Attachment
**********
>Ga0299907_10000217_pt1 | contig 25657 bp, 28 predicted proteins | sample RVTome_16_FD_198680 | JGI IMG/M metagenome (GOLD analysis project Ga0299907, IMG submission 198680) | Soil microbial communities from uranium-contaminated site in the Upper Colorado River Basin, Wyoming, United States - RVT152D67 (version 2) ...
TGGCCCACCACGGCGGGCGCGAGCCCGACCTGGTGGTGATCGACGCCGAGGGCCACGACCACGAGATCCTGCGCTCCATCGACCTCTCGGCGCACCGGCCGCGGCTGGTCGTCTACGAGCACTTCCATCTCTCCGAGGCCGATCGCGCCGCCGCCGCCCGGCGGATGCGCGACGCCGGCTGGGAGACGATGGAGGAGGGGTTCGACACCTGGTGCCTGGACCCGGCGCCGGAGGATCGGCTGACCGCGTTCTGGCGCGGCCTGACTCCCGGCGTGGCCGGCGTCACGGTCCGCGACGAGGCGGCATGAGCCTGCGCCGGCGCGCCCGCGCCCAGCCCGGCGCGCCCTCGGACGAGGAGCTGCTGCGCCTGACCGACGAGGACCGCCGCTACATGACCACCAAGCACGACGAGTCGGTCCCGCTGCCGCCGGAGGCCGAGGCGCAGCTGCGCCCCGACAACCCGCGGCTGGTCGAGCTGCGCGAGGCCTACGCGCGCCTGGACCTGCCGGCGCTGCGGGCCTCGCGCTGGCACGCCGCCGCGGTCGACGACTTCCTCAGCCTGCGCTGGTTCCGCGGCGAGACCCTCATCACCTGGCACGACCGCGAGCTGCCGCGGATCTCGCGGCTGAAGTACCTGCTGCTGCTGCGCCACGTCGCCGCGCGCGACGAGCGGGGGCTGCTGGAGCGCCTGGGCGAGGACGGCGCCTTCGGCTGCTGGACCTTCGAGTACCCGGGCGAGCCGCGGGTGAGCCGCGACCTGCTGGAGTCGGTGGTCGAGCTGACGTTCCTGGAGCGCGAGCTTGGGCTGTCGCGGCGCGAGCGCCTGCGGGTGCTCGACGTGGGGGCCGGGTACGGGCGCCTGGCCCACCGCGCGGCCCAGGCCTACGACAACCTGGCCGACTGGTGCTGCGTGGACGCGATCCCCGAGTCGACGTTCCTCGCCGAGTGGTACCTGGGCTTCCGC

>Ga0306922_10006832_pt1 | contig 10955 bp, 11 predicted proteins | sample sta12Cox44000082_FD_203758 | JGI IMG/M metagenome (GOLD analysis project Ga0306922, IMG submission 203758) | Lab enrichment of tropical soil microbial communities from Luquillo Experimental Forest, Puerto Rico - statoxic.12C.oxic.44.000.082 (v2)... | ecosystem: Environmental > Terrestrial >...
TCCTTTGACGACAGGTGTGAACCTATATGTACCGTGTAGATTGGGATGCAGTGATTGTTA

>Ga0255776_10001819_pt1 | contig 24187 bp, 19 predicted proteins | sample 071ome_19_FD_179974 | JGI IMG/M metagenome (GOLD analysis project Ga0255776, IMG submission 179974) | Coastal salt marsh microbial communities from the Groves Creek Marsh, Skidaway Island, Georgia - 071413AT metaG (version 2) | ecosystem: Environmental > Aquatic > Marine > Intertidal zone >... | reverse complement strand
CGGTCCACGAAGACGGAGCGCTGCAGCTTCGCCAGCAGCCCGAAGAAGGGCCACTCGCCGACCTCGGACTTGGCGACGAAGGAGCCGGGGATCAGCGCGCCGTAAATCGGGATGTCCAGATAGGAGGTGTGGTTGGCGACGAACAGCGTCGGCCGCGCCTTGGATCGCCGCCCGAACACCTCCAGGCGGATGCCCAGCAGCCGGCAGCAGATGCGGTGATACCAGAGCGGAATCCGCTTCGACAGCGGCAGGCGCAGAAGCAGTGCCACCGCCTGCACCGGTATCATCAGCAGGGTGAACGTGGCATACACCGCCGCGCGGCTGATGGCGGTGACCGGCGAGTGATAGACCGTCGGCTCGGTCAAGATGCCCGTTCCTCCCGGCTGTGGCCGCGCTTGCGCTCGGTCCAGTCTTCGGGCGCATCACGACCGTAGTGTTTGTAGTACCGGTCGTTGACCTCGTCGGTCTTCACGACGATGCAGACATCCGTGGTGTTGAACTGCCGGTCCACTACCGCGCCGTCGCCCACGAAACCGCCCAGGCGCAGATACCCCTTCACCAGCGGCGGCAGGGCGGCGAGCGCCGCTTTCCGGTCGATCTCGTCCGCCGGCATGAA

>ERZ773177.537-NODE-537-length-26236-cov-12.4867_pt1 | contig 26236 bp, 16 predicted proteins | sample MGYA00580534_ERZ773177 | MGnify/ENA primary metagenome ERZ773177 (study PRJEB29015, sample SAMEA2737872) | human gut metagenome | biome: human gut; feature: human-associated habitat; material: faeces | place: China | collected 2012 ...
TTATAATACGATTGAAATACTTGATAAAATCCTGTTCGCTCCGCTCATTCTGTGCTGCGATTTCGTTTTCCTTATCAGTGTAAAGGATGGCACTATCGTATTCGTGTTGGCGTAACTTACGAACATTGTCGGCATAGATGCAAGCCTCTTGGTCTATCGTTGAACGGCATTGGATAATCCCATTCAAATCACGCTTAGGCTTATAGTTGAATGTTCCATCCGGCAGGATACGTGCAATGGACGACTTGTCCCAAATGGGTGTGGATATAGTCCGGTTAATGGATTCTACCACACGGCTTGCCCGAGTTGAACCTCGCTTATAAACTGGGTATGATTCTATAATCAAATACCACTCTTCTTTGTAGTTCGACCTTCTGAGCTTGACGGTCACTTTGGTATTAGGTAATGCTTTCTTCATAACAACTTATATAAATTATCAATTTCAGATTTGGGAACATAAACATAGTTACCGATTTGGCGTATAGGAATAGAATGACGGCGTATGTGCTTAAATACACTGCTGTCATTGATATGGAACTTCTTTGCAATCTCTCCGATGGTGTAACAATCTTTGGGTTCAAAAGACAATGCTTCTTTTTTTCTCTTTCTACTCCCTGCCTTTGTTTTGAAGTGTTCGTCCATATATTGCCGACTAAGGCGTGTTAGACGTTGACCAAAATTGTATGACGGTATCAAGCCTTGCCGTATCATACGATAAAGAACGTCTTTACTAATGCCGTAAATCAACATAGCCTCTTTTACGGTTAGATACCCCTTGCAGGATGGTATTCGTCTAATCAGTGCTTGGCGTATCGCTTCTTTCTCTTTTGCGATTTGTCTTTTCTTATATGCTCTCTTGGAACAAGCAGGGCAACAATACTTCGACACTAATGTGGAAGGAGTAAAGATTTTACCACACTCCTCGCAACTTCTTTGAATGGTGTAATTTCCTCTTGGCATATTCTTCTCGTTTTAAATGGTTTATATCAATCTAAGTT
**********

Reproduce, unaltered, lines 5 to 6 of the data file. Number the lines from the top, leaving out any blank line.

>Ga0255776_10001819_pt1 | contig 24187 bp, 19 predicted proteins | sample 071ome_19_FD_179974 | JGI IMG/M metagenome (GOLD analysis project Ga0255776, IMG submission 179974) | Coastal salt marsh microbial communities from the Groves Creek Marsh, Skidaway Island, Georgia - 071413AT metaG (version 2) | ecosystem: Environmental > Aquatic > Marine > Intertidal zone >... | reverse complement strand
CGGTCCACGAAGACGGAGCGCTGCAGCTTCGCCAGCAGCCCGAAGAAGGGCCACTCGCCGACCTCGGACTTGGCGACGAAGGAGCCGGGGATCAGCGCGCCGTAAATCGGGATGTCCAGATAGGAGGTGTGGTTGGCGACGAACAGCGTCGGCCGCGCCTTGGATCGCCGCCCGAACACCTCCAGGCGGATGCCCAGCAGCCGGCAGCAGATGCGGTGATACCAGAGCGGAATCCGCTTCGACAGCGGCAGGCGCAGAAGCAGTGCCACCGCCTGCACCGGTATCATCAGCAGGGTGAACGTGGCATACACCGCCGCGCGGCTGATGGCGGTGACCGGCGAGTGATAGACCGTCGGCTCGGTCAAGATGCCCGTTCCTCCCGGCTGTGGCCGCGCTTGCGCTCGGTCCAGTCTTCGGGCGCATCACGACCGTAGTGTTTGTAGTACCGGTCGTTGACCTCGTCGGTCTTCACGACGATGCAGACATCCGTGGTGTTGAACTGCCGGTCCACTACCGCGCCGTCGCCCACGAAACCGCCCAGGCGCAGATACCCCTTCACCAGCGGCGGCAGGGCGGCGAGCGCCGCTTTCCGGTCGATCTCGTCCGCCGGCATGAA